Photo: CoWomen

Introducing a blog and video series with Follow the Hummingbird, a B-Corp business consultation org with a mission to facilitate the growth for the socially conscious business ecosystem. This series is meant for individuals starting a new business, a side business, or considering starting one. There’s a lot to learn, whether you have taken multiple business courses or not. Before you just let just passion dictate all your decisions, check out some broad insights that are applicable across multiple industries from the Hummingbird team.


Written by Ari Goldfarb,  Author & VP, COO at Follow the Hummingbird

Owning and operating a business can feel lonely. A lot of relationships can feel transactional and if you’re good, you hope more money is coming in than is going out. However, one approach to take in order to operate with a few more friends is identifying strategic partnerships.

While these can be formal or informal, the basic definition is a mutually beneficial relationship between two enterprises. They can be used to build a brand, stimulate revenue, or grow your customer base. The standards here are as flexible as you’re willing to make them. Follow the Hummingbird has exchanged consulting services for sourdough bread, and let me be the first to tell you it’s worth EVERY SLICE (especially with creamy Irish butter).

Getting started.

First, it takes some level of self-awareness to pursue a partnership. An individual or organization has to be familiar with their strengths, and weaknesses so a partnership can either fill a need or double down on a strength. The best option for this stage is to run a SWOT analysis with your team on a whiteboard so it can be clearly illustrated where your growth potential is and what’s holding you back.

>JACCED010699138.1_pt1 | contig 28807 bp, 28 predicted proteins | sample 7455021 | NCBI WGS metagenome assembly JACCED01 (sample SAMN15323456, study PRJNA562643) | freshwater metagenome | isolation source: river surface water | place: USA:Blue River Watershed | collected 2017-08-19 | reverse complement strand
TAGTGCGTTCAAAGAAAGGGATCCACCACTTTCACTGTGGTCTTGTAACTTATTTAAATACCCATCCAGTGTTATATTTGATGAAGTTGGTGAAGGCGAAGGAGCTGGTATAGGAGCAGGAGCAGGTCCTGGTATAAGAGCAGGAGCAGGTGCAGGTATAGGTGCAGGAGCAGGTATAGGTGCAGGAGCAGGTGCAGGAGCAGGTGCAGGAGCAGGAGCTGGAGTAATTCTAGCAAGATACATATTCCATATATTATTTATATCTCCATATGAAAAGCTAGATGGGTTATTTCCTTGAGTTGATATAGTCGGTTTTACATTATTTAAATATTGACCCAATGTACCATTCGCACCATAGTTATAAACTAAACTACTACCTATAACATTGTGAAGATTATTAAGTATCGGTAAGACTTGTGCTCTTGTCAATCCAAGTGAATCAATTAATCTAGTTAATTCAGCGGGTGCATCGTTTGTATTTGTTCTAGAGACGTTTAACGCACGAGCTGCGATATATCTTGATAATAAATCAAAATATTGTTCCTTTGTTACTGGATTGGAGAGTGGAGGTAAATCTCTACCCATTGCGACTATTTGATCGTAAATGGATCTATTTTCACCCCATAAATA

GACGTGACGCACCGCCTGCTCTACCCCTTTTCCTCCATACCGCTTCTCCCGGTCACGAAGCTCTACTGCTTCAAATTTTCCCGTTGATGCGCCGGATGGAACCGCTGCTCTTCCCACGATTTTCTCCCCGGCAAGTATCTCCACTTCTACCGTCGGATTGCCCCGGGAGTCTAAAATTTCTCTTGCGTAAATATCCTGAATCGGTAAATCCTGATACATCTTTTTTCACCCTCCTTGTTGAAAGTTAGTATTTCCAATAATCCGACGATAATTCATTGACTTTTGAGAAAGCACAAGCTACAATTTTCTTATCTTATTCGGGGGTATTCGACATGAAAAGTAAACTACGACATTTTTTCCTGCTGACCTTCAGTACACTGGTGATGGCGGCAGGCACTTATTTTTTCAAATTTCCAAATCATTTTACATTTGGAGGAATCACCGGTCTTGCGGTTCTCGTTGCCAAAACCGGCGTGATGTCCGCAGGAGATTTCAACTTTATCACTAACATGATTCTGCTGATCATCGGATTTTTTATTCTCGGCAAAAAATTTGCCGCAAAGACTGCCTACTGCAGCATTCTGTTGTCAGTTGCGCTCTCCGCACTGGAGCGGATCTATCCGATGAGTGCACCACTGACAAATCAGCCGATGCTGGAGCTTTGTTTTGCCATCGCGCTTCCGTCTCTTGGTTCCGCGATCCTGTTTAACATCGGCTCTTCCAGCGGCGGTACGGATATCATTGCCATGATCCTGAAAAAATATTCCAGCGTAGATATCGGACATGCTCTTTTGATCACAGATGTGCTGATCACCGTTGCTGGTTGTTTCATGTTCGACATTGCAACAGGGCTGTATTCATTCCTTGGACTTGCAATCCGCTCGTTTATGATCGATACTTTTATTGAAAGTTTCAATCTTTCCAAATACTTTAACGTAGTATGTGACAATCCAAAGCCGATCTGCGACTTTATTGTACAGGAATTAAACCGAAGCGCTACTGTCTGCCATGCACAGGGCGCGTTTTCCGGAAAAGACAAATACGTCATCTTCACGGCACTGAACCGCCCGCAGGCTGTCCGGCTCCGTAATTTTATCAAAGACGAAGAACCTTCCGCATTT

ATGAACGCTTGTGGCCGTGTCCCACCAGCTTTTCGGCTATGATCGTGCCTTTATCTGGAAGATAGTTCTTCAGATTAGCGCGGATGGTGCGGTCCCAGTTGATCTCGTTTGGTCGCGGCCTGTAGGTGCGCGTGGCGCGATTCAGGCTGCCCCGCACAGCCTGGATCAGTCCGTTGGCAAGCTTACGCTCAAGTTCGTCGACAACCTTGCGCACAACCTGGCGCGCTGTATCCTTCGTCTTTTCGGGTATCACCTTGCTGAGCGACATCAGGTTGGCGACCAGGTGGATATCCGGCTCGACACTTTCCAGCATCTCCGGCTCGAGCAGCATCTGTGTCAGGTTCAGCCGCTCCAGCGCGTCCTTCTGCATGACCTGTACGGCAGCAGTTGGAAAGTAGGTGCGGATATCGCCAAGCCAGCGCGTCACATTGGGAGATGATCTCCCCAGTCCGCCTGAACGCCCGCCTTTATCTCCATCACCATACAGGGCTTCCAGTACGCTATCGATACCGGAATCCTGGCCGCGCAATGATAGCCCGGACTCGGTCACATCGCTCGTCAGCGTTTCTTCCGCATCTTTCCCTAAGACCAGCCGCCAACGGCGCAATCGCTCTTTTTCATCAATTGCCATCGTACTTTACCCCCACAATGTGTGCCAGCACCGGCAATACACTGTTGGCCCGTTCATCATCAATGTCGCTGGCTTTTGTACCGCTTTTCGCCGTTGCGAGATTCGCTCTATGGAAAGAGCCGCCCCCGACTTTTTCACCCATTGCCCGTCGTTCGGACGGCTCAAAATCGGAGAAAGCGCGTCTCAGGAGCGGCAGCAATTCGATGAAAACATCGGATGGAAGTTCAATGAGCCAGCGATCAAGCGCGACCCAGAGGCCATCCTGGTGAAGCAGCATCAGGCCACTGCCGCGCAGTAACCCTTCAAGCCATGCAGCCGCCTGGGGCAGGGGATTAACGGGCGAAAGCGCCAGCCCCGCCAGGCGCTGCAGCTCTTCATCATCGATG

Identifying shared values.

A partnership needs to stem from genuine connection and not all shared values are surface level. If a brand or organization is accomplishing a result you wish to emulate, identifying values and core missions can get to the roots of how two organizations operate and where the overlap is. We once spoke with an entrepreneur in the hospitality industry who didn’t believe he had a social mission, however when we spoke about his hiring process, he mentioned he primarily works with reformed convicts re-entering the workforce. When we showed him how that did serve a social mission for the betterment of the community he chuckled and admitted he never looked at it from that perspective. More likely than not, businesses you overlap with will have at least one core value that intersects with yours.

Once you identify shared values it’s time to move on to the shared mission. RL Stine, the author of Goosebumps, said with any story it’s important to identify the end first so you can spend the rest of the time getting there. Clearly illustrating the final result of your partnership will allow the team to come together and lay down concrete steps to take.

Brooke Cagle

Clear goals.

There’s a cliché, good fences make good neighbors, and that can’t be more true for strategic partnerships. It’s important that all parties clearly define their responsibilities and eliminate all gray areas. Ambiguity creates more stress than opportunity in a partnership and the more clearly one can index their planned actions the more comfortable both parties will become moving forward.

Formalized strategic partnerships are a great way for businesses to expand operations and build a connection to their community. Don’t be afraid to inquire about one at your next coffee, because chances are the person sitting across from you is struggling to ask the same question.

Check out more from the team at Follow the Hummingbird, based in Buffalo and New Orleans, here.